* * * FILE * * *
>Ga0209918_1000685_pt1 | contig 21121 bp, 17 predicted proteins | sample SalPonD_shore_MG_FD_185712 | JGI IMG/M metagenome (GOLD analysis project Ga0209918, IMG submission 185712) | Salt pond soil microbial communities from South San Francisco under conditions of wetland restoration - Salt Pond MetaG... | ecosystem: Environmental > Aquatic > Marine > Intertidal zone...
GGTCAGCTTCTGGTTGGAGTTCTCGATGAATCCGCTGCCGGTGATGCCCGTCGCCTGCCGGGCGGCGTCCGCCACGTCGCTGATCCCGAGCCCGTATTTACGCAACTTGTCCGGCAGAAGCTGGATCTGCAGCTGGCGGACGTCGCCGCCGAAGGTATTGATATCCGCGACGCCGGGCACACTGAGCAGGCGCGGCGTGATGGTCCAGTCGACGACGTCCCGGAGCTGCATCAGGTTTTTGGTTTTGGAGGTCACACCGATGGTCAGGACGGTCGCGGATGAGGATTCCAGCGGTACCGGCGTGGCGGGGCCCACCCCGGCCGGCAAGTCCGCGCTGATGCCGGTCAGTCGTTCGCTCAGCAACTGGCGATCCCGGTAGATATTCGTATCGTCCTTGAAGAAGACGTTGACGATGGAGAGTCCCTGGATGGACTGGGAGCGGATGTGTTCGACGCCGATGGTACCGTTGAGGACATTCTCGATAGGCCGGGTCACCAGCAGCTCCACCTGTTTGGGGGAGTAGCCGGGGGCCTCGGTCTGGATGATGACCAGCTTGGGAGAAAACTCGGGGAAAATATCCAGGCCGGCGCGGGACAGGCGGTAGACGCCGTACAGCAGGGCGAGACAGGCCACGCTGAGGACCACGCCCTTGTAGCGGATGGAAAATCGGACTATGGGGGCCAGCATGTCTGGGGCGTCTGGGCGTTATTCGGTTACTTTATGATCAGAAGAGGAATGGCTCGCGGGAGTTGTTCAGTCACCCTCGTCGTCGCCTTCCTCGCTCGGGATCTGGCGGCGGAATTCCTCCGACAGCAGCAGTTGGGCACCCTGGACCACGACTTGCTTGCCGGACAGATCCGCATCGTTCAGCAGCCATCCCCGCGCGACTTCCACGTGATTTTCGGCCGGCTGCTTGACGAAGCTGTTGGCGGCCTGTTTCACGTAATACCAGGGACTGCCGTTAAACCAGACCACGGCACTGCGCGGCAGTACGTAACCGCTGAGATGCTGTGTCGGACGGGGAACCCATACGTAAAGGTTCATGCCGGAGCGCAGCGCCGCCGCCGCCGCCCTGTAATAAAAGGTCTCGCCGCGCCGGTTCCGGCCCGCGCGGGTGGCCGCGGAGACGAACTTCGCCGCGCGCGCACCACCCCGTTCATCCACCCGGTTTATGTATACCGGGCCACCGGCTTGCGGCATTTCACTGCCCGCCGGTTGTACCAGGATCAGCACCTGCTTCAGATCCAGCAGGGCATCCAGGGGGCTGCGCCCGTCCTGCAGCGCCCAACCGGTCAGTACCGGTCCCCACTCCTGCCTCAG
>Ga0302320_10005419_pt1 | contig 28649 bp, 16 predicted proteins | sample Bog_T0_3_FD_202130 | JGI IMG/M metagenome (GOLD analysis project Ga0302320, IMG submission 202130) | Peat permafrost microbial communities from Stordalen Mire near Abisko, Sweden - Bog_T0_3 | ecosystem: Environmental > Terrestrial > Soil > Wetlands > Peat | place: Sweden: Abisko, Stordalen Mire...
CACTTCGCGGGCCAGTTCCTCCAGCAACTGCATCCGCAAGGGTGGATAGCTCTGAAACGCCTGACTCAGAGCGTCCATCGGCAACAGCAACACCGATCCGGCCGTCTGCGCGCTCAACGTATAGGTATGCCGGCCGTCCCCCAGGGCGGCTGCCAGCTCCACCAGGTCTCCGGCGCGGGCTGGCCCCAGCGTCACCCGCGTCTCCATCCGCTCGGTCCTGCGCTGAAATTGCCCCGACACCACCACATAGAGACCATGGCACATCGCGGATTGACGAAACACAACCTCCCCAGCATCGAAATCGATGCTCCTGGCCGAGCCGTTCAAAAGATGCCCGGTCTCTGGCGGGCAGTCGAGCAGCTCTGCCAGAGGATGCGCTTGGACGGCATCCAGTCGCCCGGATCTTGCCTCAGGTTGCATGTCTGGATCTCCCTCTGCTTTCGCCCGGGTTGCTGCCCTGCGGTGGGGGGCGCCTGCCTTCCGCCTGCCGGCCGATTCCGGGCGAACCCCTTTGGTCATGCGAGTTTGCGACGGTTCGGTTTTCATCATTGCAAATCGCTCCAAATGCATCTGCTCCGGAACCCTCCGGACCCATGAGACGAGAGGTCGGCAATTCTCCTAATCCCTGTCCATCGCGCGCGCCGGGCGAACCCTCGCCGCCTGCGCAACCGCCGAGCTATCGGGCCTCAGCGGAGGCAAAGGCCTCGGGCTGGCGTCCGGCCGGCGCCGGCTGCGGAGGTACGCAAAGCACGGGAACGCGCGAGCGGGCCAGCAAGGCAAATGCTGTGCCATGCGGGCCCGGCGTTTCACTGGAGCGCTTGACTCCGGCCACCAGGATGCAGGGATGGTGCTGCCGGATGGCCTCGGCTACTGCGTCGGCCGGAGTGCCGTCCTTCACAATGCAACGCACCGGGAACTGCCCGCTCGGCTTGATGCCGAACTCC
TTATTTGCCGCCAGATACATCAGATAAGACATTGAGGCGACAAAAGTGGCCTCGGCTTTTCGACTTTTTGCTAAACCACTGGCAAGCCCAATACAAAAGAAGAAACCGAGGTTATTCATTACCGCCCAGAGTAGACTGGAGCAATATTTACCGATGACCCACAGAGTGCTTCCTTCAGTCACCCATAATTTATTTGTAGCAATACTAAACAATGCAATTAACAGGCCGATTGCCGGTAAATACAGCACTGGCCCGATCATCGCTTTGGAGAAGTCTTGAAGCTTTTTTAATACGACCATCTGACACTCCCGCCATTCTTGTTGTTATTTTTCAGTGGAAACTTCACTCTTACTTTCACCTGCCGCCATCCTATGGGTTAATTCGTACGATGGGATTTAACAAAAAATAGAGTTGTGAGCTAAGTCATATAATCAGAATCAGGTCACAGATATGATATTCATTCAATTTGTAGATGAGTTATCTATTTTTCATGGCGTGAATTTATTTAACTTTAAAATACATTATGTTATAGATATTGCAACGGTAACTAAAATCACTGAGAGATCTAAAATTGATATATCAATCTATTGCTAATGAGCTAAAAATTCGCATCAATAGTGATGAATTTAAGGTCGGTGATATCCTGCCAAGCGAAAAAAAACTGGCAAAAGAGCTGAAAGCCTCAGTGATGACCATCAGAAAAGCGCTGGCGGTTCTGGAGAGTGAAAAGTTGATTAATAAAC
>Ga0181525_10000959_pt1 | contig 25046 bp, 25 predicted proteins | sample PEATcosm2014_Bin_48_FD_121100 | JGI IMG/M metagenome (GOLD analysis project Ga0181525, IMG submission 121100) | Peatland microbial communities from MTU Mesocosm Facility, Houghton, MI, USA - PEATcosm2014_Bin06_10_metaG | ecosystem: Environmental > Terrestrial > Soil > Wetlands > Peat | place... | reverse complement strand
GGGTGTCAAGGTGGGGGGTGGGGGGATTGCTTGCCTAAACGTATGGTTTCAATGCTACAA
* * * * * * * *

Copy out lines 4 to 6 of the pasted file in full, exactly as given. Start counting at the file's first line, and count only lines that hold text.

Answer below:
CACTTCGCGGGCCAGTTCCTCCAGCAACTGCATCCGCAAGGGTGGATAGCTCTGAAACGCCTGACTCAGAGCGTCCATCGGCAACAGCAACACCGATCCGGCCGTCTGCGCGCTCAACGTATAGGTATGCCGGCCGTCCCCCAGGGCGGCTGCCAGCTCCACCAGGTCTCCGGCGCGGGCTGGCCCCAGCGTCACCCGCGTCTCCATCCGCTCGGTCCTGCGCTGAAATTGCCCCGACACCACCACATAGAGACCATGGCACATCGCGGATTGACGAAACACAACCTCCCCAGCATCGAAATCGATGCTCCTGGCCGAGCCGTTCAAAAGATGCCCGGTCTCTGGCGGGCAGTCGAGCAGCTCTGCCAGAGGATGCGCTTGGACGGCATCCAGTCGCCCGGATCTTGCCTCAGGTTGCATGTCTGGATCTCCCTCTGCTTTCGCCCGGGTTGCTGCCCTGCGGTGGGGGGCGCCTGCCTTCCGCCTGCCGGCCGATTCCGGGCGAACCCCTTTGGTCATGCGAGTTTGCGACGGTTCGGTTTTCATCATTGCAAATCGCTCCAAATGCATCTGCTCCGGAACCCTCCGGACCCATGAGACGAGAGGTCGGCAATTCTCCTAATCCCTGTCCATCGCGCGCGCCGGGCGAACCCTCGCCGCCTGCGCAACCGCCGAGCTATCGGGCCTCAGCGGAGGCAAAGGCCTCGGGCTGGCGTCCGGCCGGCGCCGGCTGCGGAGGTACGCAAAGCACGGGAACGCGCGAGCGGGCCAGCAAGGCAAATGCTGTGCCATGCGGGCCCGGCGTTTCACTGGAGCGCTTGACTCCGGCCACCAGGATGCAGGGATGGTGCTGCCGGATGGCCTCGGCTACTGCGTCGGCCGGAGTGCCGTCCTTCACAATGCAACGCACCGGGAACTGCCCGCTCGGCTTGATGCCGAACTCC
TTATTTGCCGCCAGATACATCAGATAAGACATTGAGGCGACAAAAGTGGCCTCGGCTTTTCGACTTTTTGCTAAACCACTGGCAAGCCCAATACAAAAGAAGAAACCGAGGTTATTCATTACCGCCCAGAGTAGACTGGAGCAATATTTACCGATGACCCACAGAGTGCTTCCTTCAGTCACCCATAATTTATTTGTAGCAATACTAAACAATGCAATTAACAGGCCGATTGCCGGTAAATACAGCACTGGCCCGATCATCGCTTTGGAGAAGTCTTGAAGCTTTTTTAATACGACCATCTGACACTCCCGCCATTCTTGTTGTTATTTTTCAGTGGAAACTTCACTCTTACTTTCACCTGCCGCCATCCTATGGGTTAATTCGTACGATGGGATTTAACAAAAAATAGAGTTGTGAGCTAAGTCATATAATCAGAATCAGGTCACAGATATGATATTCATTCAATTTGTAGATGAGTTATCTATTTTTCATGGCGTGAATTTATTTAACTTTAAAATACATTATGTTATAGATATTGCAACGGTAACTAAAATCACTGAGAGATCTAAAATTGATATATCAATCTATTGCTAATGAGCTAAAAATTCGCATCAATAGTGATGAATTTAAGGTCGGTGATATCCTGCCAAGCGAAAAAAAACTGGCAAAAGAGCTGAAAGCCTCAGTGATGACCATCAGAAAAGCGCTGGCGGTTCTGGAGAGTGAAAAGTTGATTAATAAAC
>Ga0181525_10000959_pt1 | contig 25046 bp, 25 predicted proteins | sample PEATcosm2014_Bin_48_FD_121100 | JGI IMG/M metagenome (GOLD analysis project Ga0181525, IMG submission 121100) | Peatland microbial communities from MTU Mesocosm Facility, Houghton, MI, USA - PEATcosm2014_Bin06_10_metaG | ecosystem: Environmental > Terrestrial > Soil > Wetlands > Peat | place... | reverse complement strand